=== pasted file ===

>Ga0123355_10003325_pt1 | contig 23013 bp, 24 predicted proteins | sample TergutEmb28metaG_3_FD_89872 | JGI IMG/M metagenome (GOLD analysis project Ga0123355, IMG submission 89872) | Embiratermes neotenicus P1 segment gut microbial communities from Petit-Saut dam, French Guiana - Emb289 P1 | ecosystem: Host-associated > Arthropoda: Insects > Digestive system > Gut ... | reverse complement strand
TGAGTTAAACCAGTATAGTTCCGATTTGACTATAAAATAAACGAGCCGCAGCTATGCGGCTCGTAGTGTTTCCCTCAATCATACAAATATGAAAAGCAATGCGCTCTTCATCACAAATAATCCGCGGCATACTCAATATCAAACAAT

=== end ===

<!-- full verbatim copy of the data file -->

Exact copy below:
>Ga0123355_10003325_pt1 | contig 23013 bp, 24 predicted proteins | sample TergutEmb28metaG_3_FD_89872 | JGI IMG/M metagenome (GOLD analysis project Ga0123355, IMG submission 89872) | Embiratermes neotenicus P1 segment gut microbial communities from Petit-Saut dam, French Guiana - Emb289 P1 | ecosystem: Host-associated > Arthropoda: Insects > Digestive system > Gut ... | reverse complement strand
TGAGTTAAACCAGTATAGTTCCGATTTGACTATAAAATAAACGAGCCGCAGCTATGCGGCTCGTAGTGTTTCCCTCAATCATACAAATATGAAAAGCAATGCGCTCTTCATCACAAATAATCCGCGGCATACTCAATATCAAACAAT